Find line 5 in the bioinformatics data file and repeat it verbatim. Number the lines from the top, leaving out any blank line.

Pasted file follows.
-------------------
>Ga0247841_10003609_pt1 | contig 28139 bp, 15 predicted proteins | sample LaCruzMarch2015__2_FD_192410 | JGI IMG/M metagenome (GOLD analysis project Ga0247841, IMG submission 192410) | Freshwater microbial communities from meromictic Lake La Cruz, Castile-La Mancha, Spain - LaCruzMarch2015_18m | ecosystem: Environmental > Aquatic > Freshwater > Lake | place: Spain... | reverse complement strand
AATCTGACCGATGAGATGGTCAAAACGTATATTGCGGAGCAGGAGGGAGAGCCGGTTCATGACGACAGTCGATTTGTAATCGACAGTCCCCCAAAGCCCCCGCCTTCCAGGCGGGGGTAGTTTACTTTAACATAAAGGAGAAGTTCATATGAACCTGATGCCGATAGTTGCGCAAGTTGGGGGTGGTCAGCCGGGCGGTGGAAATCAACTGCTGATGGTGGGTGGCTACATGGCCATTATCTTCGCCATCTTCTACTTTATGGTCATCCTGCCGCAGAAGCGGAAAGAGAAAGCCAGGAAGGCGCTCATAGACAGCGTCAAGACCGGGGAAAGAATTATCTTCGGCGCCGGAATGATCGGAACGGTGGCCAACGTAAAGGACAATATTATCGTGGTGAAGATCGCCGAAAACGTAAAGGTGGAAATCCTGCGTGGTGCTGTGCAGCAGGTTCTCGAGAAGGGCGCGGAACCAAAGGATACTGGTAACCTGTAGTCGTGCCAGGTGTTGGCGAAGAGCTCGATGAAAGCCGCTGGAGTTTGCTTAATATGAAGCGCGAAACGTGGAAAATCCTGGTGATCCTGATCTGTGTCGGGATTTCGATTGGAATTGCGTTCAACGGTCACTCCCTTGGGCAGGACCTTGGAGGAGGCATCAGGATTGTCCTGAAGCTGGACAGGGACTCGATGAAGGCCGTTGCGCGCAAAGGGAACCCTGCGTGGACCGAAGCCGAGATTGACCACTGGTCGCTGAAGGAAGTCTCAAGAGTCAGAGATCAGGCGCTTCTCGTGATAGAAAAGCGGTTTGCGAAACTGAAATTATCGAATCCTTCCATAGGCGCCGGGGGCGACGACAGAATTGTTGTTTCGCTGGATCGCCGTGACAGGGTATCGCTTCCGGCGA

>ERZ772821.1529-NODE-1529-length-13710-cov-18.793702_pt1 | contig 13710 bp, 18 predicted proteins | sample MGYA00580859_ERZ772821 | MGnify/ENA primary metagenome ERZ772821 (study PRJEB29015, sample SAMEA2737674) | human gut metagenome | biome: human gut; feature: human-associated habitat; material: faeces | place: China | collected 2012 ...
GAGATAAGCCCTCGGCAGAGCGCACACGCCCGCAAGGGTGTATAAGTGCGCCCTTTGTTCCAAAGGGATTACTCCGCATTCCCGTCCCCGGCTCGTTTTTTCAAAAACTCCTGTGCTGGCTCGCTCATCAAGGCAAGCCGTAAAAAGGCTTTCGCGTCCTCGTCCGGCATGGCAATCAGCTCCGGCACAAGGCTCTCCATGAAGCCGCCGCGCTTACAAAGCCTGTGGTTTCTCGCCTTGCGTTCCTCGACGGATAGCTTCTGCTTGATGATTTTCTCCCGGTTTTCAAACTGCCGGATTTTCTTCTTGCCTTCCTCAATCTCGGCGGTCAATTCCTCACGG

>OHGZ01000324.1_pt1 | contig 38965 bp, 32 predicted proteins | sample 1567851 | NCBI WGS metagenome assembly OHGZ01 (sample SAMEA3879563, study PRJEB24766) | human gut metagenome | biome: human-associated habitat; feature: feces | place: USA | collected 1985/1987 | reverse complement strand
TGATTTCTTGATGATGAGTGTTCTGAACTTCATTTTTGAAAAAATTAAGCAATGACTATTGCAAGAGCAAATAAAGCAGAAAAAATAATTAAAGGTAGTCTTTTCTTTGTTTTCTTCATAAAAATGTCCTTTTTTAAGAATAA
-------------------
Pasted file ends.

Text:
>OHGZ01000324.1_pt1 | contig 38965 bp, 32 predicted proteins | sample 1567851 | NCBI WGS metagenome assembly OHGZ01 (sample SAMEA3879563, study PRJEB24766) | human gut metagenome | biome: human-associated habitat; feature: feces | place: USA | collected 1985/1987 | reverse complement strand